Regarding the Taliban, the solution is simpler. We should strongly encourage the Afghan government to decriminalize poppy production for the duration of the war. When a drug becomes legal, profits go down. Consequently, this approach would drive down the obscene profit rate the Taliban is making from opium and would free up the soldiers and police currently engaged in the Sisyphean task of poppy eradication to fight the war. It would also encourage farmers to grow productive crops which would assist the legal economy.

The United States could force this issue by cutting off the funds for poppy eradication. Absent that American funding, there is no enforcement program. I spent the better part of a year watching the Afghan eradication program in the district that I advised. It was ineffective, created Taliban sympathizers, and encouraged police and army corruption - only the Taliban benefitted. The United States cannot control the drug industry within its own borders, so it is unrealistic to expect the Afghans to do it in the middle of an insurgency. I am always reluctant to tolerate any kind of drug dealing, but Afghanistan cannot afford to wage a war on drugs and a war on the Taliban at the same time. This is particularly true when the profits from a trade that can’t be controlled go directly into the enemy’s coffers. Better to eliminate the opportunity for enormous profits through temporary legalization.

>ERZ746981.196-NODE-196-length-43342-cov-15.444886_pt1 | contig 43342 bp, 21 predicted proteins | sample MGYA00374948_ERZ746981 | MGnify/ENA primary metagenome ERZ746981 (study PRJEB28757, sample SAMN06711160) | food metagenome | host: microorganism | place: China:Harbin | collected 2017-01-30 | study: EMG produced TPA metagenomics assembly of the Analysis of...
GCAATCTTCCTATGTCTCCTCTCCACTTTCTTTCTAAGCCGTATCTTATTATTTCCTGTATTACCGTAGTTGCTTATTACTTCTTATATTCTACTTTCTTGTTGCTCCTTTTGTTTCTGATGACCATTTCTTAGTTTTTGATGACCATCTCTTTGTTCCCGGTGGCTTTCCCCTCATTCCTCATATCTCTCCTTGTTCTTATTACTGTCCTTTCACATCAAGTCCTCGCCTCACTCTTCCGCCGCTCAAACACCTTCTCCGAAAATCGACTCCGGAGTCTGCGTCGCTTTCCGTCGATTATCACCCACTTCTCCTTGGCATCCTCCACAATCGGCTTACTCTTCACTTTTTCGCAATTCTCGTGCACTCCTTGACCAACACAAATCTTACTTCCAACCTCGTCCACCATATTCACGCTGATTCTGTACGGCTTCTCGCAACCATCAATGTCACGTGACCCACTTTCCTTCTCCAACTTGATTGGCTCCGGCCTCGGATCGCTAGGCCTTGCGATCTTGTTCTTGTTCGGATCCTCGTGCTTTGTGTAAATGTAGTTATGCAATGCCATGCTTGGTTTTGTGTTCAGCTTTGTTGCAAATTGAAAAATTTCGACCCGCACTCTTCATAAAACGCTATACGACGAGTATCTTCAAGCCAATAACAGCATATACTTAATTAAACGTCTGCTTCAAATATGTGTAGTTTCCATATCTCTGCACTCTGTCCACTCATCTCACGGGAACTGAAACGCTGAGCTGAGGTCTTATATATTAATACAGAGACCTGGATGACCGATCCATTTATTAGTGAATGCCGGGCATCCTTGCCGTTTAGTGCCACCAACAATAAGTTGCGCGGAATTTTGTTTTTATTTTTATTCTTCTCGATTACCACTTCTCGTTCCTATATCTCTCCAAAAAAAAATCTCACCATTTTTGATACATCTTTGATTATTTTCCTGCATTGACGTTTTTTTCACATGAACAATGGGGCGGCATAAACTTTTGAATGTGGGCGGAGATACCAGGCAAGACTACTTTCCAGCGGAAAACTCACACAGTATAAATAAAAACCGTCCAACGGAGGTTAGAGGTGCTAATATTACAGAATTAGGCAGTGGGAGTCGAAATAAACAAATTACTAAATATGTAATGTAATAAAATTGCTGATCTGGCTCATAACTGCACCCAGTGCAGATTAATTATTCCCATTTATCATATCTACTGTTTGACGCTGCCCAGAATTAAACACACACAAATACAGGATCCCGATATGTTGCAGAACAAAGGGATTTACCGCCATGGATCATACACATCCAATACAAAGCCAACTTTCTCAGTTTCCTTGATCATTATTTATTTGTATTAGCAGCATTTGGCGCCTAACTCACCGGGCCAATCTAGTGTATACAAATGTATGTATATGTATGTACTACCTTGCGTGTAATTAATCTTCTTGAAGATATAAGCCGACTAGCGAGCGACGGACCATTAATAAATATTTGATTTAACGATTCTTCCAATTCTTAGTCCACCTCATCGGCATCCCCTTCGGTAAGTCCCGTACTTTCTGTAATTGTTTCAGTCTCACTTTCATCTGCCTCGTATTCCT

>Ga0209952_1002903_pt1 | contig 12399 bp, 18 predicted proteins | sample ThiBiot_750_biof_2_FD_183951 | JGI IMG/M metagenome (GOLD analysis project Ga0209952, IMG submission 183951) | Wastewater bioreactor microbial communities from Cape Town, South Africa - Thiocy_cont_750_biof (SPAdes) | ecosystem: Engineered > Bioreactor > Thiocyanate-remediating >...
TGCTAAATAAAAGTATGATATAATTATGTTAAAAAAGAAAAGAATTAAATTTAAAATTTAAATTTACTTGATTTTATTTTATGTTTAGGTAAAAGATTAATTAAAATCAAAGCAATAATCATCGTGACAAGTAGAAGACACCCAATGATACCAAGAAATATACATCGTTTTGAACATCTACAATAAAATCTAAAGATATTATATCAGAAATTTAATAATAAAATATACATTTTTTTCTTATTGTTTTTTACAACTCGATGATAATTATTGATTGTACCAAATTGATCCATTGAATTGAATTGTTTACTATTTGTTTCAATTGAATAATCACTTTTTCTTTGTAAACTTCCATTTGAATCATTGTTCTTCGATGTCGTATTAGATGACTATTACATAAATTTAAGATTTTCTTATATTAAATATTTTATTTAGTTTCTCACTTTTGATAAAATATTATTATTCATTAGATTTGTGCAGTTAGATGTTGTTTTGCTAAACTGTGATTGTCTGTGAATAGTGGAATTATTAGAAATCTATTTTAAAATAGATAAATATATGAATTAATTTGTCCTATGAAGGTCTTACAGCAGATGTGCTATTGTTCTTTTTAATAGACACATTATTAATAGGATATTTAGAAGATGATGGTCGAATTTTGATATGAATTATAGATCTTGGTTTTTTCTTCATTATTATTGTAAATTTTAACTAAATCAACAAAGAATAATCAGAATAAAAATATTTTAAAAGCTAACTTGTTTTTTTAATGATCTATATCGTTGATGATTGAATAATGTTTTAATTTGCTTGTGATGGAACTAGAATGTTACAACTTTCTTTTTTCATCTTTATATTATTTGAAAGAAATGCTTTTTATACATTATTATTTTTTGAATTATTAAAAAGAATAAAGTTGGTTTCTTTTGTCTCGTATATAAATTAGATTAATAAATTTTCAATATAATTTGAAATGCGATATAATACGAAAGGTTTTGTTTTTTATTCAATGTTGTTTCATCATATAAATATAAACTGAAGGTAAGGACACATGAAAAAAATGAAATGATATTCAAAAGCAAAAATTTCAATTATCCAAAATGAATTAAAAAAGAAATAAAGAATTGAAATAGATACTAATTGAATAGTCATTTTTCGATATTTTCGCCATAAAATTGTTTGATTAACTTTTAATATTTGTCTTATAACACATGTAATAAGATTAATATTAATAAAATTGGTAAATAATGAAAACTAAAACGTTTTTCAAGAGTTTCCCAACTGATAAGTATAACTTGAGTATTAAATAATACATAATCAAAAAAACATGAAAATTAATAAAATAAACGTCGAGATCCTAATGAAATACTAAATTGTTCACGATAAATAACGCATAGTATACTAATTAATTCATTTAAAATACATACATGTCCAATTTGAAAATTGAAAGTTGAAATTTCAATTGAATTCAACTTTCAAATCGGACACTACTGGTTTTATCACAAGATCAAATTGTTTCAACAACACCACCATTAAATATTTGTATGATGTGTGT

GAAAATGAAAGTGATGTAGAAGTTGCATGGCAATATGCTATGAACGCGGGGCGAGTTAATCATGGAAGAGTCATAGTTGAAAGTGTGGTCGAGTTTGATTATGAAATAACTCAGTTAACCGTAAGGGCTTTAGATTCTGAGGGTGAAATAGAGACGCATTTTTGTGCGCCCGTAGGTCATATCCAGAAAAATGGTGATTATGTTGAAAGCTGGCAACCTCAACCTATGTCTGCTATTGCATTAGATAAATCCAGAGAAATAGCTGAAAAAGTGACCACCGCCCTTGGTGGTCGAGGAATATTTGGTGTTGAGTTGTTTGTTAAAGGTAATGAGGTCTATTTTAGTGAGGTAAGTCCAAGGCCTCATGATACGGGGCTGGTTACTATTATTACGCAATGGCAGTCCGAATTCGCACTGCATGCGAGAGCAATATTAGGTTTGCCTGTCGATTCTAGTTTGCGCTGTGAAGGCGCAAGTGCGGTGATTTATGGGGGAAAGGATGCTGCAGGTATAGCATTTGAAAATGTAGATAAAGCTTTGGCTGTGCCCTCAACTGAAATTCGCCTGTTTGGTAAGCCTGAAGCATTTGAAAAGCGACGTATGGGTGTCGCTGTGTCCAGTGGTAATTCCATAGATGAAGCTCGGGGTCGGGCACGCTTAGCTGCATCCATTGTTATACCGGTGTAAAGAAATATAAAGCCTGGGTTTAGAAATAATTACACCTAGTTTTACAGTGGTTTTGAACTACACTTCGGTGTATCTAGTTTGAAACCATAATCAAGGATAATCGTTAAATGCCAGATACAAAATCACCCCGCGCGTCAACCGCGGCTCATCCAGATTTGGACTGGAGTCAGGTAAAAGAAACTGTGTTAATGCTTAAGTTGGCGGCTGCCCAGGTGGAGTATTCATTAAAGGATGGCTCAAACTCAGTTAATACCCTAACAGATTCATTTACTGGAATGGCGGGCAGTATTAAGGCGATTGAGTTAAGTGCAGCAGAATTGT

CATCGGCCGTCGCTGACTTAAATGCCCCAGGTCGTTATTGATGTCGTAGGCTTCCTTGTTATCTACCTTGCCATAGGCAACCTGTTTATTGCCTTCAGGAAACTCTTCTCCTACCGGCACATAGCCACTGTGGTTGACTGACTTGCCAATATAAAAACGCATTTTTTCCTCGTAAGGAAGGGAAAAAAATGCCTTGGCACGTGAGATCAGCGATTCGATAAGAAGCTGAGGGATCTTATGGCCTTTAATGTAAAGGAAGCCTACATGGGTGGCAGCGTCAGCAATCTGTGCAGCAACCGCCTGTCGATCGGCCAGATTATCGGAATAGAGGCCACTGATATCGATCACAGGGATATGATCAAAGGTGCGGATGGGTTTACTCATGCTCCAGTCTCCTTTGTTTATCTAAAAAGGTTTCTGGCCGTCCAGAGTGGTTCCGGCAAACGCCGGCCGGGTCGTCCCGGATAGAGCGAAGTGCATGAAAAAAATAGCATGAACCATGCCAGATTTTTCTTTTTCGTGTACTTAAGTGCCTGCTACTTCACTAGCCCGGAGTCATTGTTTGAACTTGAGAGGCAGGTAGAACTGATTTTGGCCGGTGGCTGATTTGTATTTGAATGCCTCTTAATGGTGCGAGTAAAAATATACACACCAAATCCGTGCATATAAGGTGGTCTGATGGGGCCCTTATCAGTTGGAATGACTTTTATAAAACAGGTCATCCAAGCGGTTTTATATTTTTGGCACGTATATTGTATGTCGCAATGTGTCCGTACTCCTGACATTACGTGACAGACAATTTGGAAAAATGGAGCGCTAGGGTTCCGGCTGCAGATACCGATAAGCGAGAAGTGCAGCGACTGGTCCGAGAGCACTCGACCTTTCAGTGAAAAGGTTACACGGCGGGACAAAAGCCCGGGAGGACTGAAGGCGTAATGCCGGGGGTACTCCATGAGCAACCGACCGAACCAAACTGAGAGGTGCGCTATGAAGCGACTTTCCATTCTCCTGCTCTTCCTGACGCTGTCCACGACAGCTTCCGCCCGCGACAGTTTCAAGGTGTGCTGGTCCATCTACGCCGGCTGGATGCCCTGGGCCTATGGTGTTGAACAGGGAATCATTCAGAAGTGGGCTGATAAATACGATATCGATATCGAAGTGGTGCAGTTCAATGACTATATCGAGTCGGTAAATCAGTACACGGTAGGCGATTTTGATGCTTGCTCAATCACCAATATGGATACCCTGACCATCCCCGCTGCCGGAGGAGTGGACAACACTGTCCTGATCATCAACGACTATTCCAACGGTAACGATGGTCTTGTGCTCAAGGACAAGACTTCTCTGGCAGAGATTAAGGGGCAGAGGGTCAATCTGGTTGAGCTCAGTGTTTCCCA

With the war at a stalemate, we need to seriously consider new thinking outside the kinetic realm if we expect to move the ball forward toward peace without a Taliban victory.


About the Author(s)

Gary Anderson is a retired Marine Corps Colonel who has been a civilian advisor in Iraq and Afghanistan. He is an adjunct professor at the George Washington University's Elliott School of International Affairs.